National Leaders in Minimally Invasive Thoracic Surgery


Achalasia and Heller Myotomy

What is Achalasia?
Achalasia is a rare disease of the esophagus where a person loses the normal ability to swallow food. The name means a “failure to relax” and refers specifically to the lower esophageal sphincter muscle (or where the lower esophagus meets the stomach.)

How is Achalasia diagnosed?
Achalasia can easily be confused with other conditions; therefore, any person noticing a persistent and consistent inability to swallow food or liquid and/or feeling a sense of food “sticking” in their chest should consult their doctor immediately. Loss of appetite, vomiting, chest pain and weight loss are all common warning signs of the disease. In severe cases of untreated achalasia “aspiration pneumonia” (or an inflammation of the lungs and airways) can arise due to trapped food in the esophagus which increases breathing difficulties.

Early diagnosis and treatment are essential to stop damage to the esophagus and restore normal eating and digestion. The most important key to properly diagnosing achalasia is a person’s medical history. It is advisable for you to keep and present your doctor with a detailed record of when you have difficulty swallowing food and other symptoms over an extended period of time.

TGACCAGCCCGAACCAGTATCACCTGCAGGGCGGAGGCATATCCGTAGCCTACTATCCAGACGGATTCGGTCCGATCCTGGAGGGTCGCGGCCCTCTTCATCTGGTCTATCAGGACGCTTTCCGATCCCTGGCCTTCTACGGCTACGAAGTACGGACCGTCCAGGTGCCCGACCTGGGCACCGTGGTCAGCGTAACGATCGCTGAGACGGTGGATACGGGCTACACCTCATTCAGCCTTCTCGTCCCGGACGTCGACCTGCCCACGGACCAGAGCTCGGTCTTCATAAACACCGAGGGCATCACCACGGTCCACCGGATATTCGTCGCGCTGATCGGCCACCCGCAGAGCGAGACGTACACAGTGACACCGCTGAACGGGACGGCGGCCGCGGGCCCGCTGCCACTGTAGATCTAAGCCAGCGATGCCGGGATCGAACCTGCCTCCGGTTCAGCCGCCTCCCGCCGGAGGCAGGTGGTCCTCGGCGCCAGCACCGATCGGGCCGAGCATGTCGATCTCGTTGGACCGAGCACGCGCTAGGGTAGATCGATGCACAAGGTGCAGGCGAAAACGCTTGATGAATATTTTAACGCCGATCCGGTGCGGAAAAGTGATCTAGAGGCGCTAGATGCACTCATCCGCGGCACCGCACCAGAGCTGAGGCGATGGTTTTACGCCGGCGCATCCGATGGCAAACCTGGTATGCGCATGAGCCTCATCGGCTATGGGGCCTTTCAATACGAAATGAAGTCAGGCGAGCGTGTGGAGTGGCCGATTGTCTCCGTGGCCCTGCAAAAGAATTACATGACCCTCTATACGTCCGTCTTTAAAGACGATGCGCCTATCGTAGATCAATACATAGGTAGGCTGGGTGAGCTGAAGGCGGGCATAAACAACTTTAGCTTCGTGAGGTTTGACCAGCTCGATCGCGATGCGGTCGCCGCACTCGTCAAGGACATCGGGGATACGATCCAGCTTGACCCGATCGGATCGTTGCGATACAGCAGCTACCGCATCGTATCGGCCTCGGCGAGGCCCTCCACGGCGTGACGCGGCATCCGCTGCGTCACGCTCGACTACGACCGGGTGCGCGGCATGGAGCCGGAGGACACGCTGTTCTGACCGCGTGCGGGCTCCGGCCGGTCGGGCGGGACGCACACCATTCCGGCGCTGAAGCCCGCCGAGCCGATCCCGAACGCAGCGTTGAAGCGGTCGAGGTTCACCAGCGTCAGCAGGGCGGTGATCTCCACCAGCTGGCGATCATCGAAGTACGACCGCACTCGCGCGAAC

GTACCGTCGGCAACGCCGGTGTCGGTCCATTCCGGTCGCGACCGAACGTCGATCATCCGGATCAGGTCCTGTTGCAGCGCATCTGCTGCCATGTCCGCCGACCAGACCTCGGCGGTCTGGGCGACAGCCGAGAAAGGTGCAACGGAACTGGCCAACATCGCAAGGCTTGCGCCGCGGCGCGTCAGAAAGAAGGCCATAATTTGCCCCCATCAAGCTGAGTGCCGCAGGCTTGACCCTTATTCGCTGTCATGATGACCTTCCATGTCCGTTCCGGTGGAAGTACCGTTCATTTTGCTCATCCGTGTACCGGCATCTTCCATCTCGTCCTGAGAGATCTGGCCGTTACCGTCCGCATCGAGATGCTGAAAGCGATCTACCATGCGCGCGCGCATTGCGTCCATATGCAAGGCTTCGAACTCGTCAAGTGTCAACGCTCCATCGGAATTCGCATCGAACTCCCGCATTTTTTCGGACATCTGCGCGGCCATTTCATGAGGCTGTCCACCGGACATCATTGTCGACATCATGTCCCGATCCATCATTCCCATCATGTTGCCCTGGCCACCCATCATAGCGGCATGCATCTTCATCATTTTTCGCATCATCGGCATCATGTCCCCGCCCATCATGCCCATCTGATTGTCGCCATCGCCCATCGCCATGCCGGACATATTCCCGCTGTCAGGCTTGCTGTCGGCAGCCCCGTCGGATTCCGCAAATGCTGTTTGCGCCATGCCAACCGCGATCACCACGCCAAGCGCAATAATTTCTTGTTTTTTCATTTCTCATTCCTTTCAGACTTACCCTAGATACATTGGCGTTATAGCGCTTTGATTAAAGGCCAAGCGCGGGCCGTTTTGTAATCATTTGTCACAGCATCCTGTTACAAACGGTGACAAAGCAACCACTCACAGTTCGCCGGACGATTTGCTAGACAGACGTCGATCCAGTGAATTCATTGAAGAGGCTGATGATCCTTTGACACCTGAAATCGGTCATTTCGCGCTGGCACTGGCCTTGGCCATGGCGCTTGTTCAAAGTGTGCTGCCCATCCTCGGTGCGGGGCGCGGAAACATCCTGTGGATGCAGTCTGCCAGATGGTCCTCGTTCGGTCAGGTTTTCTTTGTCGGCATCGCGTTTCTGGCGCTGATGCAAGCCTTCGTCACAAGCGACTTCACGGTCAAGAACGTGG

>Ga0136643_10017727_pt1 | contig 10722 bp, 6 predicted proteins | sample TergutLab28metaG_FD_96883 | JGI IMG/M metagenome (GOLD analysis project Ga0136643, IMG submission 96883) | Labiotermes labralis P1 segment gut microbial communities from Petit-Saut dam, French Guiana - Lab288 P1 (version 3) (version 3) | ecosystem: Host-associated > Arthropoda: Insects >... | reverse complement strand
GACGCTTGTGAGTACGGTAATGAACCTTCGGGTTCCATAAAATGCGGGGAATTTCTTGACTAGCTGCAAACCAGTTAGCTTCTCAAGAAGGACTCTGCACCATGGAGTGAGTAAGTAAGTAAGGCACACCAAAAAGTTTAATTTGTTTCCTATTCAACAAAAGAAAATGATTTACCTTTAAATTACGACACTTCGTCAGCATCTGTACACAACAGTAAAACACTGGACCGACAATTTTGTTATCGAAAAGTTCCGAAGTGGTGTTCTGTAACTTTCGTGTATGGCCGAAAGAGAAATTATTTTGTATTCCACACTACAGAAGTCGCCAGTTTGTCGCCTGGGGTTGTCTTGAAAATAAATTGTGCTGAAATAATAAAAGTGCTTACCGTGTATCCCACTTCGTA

After an initial exam, your doctor may take a video x-ray of your upper and lower digestive system.

Another test is an esophageal manometry (or a pressure test) which uses a thin tube passed through the nose to measure the ability or failure of the lower esophageal muscle to properly contract.

“Endoscopy” is another way to diagnose achalasia. It involves the patient swallowing a small camera with a light attached so doctors may actually see the condition of the esophageal muscles. From this “picture” they can determine if your symptoms are being caused by cancer or some other disease known to mimic the signs of achalasia.

How do we treat achalasia?
Treatments for achalasia range from oral and injected medications to physical stimulation and stretching of the esophagus to surgery. Each procedure has differing success rates and risks but all are designed to relieve the pressure within the lower esophageal sphincter muscle allowing food to pass into the stomach.

If the condition is serious, surgery may be the best treatment. Surgeons may recommend an “esophagomyotomy” (or surgical incision into the muscular tissue of the esophagus). A thoracic surgeon will conduct this procedure sometimes called Heller Myotomy, named for Ernst Heller a German physician who first performed it in 1913. The procedure is done robotically (using small or keyhole incisions in the chest) offering a quicker recovery rate and less post-surgical complications. After surgery doctors may also recommend medications to help prevent the occurrence of acid reflux or other ailments.

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